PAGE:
For the past few weeks I have been concentrating on photographing the whitetail rut, spending every available morning and evening setup and waiting in spots where I can expect a good possibility of a whitetail buck encounter. While the encounters do happen there is also much more happening around me; so instead of ignoring the other wildlife activity I swing the camera into action and make some "unplanned" captures.
One evening as the sun was nearing the horizon a little Carolina Wren flew into a nearby tree and began singing. Still photography cannot record the little bird's song but it can capture its beautiful form.
Carolina Wren Scolding
Another evening, cloudy this time, a wren perched nearby and began scolding. The blur of motion in the wings and tail tells the story better than if the bird had posed for a sharp portrait.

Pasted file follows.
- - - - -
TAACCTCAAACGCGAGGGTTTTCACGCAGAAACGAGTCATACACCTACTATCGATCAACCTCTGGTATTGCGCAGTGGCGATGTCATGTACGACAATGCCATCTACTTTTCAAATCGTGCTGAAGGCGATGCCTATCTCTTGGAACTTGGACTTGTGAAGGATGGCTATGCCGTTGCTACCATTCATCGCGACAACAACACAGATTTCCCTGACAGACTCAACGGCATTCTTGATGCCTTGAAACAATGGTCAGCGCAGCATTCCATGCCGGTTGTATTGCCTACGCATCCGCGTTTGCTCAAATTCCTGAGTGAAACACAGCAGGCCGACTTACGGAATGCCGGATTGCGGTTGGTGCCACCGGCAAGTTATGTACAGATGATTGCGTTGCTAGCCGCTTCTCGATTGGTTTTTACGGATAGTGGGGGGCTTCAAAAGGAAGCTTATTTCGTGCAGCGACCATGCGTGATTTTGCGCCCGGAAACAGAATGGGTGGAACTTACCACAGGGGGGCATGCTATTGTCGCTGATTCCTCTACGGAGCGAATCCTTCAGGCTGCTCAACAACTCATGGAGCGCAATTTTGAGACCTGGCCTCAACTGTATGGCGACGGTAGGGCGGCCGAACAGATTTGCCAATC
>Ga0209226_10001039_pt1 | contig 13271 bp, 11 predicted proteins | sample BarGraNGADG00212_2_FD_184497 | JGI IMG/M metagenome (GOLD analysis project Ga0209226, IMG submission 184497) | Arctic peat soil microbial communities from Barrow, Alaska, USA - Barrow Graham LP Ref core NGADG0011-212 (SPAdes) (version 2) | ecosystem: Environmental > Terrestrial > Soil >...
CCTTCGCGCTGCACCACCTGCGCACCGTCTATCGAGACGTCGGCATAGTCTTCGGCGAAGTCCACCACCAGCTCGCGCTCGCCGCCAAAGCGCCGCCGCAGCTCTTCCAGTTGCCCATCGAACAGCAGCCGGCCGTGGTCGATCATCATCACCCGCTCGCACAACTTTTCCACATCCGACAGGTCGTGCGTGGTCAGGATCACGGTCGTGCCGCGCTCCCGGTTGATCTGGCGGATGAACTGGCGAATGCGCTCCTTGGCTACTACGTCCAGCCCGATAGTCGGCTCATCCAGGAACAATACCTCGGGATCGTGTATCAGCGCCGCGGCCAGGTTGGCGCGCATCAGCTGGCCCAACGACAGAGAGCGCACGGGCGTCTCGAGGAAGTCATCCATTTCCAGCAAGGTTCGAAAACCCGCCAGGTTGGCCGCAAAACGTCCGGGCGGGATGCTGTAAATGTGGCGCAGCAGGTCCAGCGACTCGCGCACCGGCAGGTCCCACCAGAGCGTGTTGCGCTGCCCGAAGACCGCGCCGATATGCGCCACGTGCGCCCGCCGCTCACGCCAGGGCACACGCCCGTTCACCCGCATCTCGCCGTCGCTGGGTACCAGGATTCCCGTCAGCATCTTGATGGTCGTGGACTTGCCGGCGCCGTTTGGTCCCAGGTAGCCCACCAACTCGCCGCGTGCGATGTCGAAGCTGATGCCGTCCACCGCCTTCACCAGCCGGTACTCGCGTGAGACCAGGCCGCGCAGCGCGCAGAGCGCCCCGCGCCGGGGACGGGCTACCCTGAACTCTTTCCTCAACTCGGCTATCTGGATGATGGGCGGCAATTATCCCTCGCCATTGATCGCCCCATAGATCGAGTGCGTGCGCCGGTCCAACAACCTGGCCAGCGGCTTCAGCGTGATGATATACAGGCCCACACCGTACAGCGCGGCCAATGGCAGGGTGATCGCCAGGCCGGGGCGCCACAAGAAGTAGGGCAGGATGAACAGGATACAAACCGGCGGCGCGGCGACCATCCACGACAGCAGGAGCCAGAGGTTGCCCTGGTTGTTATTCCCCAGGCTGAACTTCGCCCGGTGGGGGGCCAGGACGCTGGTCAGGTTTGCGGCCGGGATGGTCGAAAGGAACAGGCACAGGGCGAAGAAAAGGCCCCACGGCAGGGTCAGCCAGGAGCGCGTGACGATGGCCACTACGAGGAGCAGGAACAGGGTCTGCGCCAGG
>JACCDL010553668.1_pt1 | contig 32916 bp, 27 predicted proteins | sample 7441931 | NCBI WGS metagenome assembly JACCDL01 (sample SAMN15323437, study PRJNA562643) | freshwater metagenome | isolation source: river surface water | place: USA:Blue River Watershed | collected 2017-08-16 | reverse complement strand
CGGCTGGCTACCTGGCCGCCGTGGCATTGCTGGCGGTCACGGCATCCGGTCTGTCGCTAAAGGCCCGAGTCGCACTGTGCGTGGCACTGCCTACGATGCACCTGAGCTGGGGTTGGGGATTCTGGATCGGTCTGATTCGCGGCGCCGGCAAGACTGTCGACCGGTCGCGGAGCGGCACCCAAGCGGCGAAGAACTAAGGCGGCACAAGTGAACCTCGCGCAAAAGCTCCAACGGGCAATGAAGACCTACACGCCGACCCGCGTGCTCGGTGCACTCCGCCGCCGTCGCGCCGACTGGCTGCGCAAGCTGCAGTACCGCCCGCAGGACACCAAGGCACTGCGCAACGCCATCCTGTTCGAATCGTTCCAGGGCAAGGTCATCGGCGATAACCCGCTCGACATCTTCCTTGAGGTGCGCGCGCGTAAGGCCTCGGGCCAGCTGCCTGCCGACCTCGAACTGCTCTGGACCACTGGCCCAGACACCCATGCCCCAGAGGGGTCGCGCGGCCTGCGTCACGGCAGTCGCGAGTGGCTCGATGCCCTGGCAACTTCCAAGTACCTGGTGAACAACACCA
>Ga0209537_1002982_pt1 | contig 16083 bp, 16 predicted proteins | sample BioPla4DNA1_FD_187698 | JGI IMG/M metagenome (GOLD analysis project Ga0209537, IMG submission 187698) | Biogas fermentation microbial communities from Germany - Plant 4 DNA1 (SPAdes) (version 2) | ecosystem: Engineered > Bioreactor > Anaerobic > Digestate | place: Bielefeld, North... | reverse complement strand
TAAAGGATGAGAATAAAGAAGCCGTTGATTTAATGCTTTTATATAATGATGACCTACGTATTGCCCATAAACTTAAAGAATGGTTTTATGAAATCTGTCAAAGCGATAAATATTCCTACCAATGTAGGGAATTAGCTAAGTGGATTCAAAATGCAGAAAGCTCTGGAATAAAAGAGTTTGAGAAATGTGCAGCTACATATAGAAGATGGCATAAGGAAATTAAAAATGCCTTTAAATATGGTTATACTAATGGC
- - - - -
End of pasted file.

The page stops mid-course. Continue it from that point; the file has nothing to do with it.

A white-breasted nuthatch landed nearby and sat motionless as it eyed me closely. These little birds seldom stop for more than a moment. This close encounter allow me to discover something unique about this individual bird. Look closely and you will see that it has a crossed beak, something I did not notice until I was processing the image.
Here a downy woodpecker feeds on poison ivy seeds. For years I though of poison ivy as just an obnoxious plant to be avoided. Now after a few years of wildlife photograph I have learned that a number of wildlife species feed on its seed in late autumn and winter.
Just off the top of my head I can think of watching nuthatches, pileated woodpeckers, tufted titmice, juncos and flickers feeding on poison ivy. Just this morning I was able to add wild turkey to the list as I watched a gobbler fly up into the low branches of a pine tree to feed on a vine that had grown up into the tree.
In short, don't get hung up on a single subject when there is so much more happening around you. Take the "unplanned" or "unexpected" shots when they avail themselves. They may very well be the best captures of the day!